People Experience Homelessness, They Aren’t Defined By It
I recently asked my 11-year-old daughter what she thought when she hears someone described as a “homeless person.” She said it made her feel sad, defeated, like there was nothing to be done to help. Then I asked for her reaction when I described someone as “experiencing homelessness.” She smiled. “Oh, that’s just a person who needs some help to fix a problem they have.”
In a previous article, I wrote about the ways we need to talk about the work we do to build support in our communities for efforts to end homelessness. But how we talk about the people we serve is just as important. That’s why, at the U.S. Interagency Council on Homelessness, we refer to the people we are working for as people first—as adults, young people, children, Veterans—who are experiencing homelessness. And we encourage you to do the same. Here’s why:
The words we use to describe people powerfully affect our attitudes and assumptions about them. As advocates for people with disabilities have learned, labels generate strong emotional reactions that can create barriers to understanding and reinforce stereotypes. For more than 30 years, advocacy organizations have been working to reshape how we speak about people with disabilities to focus on their individual strengths and capabilities rather than their medical or developmental conditions. “People-first” language for people with disabilities has been embraced by the CDC, the American Psychological Association, among many others, as a way to break down negative stereotypes and promote the self-worth of individuals. People experiencing homelessness should, of course, receive the same consideration.
More respectful language about homelessness can lead to more positive attitudes and actions. People experiencing homelessness also suffer from a great deal of negative stereotypes that get in the way of the solutions we know work to end homelessness. As research from FrameWorks Institute shows, Americans tend to misunderstand the structural and societal causes of homelessness and instead believe that homelessness is caused by an individual’s choices. By separating individual people and families from emotionally charged labels, we can refocus attention on remedying the structural challenges—like the lack of affordable housing, challenges to accessing behavioral and mental health care, and racial inequities—that can make people unable to afford a home.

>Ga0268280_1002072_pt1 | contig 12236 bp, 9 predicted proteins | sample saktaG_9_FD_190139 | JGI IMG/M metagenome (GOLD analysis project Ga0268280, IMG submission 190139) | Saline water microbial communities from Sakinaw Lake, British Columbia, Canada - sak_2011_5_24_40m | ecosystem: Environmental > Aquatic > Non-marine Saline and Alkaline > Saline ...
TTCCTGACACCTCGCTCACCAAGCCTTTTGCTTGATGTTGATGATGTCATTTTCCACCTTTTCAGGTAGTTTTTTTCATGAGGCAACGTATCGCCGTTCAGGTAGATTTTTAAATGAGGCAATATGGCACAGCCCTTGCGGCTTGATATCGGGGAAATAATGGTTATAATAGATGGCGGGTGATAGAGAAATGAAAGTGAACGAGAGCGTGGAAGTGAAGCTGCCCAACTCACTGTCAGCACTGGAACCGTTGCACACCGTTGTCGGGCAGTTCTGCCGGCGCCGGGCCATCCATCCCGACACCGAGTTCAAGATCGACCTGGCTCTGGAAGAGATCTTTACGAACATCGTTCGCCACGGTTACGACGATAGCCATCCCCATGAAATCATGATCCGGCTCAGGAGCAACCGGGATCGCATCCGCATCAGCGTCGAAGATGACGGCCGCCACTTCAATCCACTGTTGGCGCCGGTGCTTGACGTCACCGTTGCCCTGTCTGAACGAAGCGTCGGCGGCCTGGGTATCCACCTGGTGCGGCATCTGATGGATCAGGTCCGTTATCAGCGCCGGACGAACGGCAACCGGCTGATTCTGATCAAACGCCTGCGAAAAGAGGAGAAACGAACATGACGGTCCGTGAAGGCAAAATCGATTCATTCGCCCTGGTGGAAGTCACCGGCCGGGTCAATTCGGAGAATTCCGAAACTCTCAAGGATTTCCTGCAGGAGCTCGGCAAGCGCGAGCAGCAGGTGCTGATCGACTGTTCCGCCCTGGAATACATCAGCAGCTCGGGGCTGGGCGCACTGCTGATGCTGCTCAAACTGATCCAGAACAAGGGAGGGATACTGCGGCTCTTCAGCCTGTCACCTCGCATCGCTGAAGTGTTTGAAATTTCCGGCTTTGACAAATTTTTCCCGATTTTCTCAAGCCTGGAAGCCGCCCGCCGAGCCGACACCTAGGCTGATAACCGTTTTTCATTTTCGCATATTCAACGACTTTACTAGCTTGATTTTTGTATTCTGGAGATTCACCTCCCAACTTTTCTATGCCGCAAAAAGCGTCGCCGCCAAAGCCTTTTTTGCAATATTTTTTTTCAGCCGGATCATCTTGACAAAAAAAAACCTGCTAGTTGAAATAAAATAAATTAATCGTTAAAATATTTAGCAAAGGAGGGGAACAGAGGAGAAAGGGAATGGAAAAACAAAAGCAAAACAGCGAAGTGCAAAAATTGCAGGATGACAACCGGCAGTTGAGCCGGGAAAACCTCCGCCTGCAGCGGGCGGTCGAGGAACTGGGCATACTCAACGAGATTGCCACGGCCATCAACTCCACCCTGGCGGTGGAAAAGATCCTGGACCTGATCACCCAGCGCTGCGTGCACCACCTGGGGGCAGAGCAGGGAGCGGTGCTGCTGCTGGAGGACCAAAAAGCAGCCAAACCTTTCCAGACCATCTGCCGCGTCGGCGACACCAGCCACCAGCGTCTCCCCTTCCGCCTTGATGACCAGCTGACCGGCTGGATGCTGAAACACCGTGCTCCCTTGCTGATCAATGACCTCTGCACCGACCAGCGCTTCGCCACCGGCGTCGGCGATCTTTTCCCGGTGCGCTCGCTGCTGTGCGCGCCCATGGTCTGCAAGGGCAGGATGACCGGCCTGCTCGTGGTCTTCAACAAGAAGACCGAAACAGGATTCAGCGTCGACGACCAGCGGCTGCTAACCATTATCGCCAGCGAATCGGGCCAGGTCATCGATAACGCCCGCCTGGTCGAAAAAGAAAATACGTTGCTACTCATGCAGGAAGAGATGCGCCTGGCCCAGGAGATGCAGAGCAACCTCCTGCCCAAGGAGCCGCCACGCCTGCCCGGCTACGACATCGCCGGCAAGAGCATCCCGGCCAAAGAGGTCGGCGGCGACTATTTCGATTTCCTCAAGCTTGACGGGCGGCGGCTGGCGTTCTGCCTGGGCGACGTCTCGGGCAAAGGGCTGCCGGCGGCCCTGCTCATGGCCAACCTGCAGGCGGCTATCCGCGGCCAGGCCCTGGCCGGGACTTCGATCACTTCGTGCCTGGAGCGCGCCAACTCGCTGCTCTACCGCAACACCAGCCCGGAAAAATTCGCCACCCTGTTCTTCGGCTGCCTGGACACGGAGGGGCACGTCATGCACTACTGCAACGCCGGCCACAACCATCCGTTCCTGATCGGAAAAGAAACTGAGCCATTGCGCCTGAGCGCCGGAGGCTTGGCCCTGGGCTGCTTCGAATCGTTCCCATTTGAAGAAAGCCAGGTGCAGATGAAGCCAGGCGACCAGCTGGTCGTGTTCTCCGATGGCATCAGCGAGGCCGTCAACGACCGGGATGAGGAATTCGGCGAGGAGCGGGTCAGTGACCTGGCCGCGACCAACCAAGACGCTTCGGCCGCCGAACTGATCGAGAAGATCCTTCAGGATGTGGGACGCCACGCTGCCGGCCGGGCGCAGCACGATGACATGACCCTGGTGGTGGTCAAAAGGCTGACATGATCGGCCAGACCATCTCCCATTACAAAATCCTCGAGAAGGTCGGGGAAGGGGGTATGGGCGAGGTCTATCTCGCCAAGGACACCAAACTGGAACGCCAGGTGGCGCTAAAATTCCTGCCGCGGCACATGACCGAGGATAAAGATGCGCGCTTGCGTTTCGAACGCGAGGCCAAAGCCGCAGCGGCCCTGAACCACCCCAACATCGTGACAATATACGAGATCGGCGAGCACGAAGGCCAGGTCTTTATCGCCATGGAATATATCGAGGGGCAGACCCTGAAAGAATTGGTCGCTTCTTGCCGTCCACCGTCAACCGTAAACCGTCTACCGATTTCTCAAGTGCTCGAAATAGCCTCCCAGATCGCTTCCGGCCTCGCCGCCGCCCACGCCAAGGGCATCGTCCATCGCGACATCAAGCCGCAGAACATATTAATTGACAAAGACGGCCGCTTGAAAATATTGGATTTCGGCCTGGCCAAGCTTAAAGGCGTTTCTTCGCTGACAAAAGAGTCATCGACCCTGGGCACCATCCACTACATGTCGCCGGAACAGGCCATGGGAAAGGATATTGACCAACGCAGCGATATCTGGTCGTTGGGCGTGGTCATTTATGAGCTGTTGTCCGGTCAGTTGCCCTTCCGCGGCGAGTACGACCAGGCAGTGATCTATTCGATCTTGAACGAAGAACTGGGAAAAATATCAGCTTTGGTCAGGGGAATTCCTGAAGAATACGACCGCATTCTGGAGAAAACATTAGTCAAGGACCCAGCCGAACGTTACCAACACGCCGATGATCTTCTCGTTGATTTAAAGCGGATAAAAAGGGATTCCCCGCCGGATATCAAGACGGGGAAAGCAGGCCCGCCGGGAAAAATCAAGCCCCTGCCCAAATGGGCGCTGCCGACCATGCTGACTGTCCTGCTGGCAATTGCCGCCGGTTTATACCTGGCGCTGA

We need to both “walk the talk” and “talk the walk.” Communities across the country are striving to create person-centered responses to homelessness that are grounded in an understanding of individual’s specific strengths and challenges and that provide them with an array of housing choices that meet their needs. And many communities are already “walking the talk” by making those kinds of important changes in their programs and services. But when we talk about “homeless people” or “homeless services,” we’re not “talking the walk”—such language does not convey the vision of effective, person-centered responses that end homelessness, but instead can sound like we’re describing an intractable problem that is about people who are fundamentally different from us.
As our agency’s director of communications, I know that talking or writing about an “individual experiencing homelessness” is structurally awkward—and poses some daunting, Twitter-specific challenges. At USICH, we use a lot of grammatical gymnastics to make sure our language puts people first. But even my daughter can sense why it’s so important for us to do it. To end homelessness in America, we need everyone in America to believe—like we do—that people just need some help to fix a problem that they have. And isn’t that who we all are? People who sometimes need some help to fix a problem that we have?